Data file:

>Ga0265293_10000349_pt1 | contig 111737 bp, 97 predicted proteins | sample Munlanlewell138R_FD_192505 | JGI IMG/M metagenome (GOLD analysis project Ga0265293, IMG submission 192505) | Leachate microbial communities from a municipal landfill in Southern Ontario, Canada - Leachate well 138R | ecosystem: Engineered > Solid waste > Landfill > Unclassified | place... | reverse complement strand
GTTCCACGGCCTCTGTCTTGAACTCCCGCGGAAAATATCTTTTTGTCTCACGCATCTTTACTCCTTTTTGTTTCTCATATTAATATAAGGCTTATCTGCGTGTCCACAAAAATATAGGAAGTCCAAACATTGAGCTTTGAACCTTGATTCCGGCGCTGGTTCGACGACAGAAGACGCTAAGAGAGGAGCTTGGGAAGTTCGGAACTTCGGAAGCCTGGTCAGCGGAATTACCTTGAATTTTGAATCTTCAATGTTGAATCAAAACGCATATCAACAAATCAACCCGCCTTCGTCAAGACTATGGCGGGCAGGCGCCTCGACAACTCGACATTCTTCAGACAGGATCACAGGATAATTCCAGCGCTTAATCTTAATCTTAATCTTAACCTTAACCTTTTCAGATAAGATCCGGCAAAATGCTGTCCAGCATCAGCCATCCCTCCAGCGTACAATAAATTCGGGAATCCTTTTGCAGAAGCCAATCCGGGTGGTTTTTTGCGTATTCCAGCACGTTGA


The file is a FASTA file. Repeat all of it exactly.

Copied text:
>Ga0265293_10000349_pt1 | contig 111737 bp, 97 predicted proteins | sample Munlanlewell138R_FD_192505 | JGI IMG/M metagenome (GOLD analysis project Ga0265293, IMG submission 192505) | Leachate microbial communities from a municipal landfill in Southern Ontario, Canada - Leachate well 138R | ecosystem: Engineered > Solid waste > Landfill > Unclassified | place... | reverse complement strand
GTTCCACGGCCTCTGTCTTGAACTCCCGCGGAAAATATCTTTTTGTCTCACGCATCTTTACTCCTTTTTGTTTCTCATATTAATATAAGGCTTATCTGCGTGTCCACAAAAATATAGGAAGTCCAAACATTGAGCTTTGAACCTTGATTCCGGCGCTGGTTCGACGACAGAAGACGCTAAGAGAGGAGCTTGGGAAGTTCGGAACTTCGGAAGCCTGGTCAGCGGAATTACCTTGAATTTTGAATCTTCAATGTTGAATCAAAACGCATATCAACAAATCAACCCGCCTTCGTCAAGACTATGGCGGGCAGGCGCCTCGACAACTCGACATTCTTCAGACAGGATCACAGGATAATTCCAGCGCTTAATCTTAATCTTAATCTTAACCTTAACCTTTTCAGATAAGATCCGGCAAAATGCTGTCCAGCATCAGCCATCCCTCCAGCGTACAATAAATTCGGGAATCCTTTTGCAGAAGCCAATCCGGGTGGTTTTTTGCGTATTCCAGCACGTTGA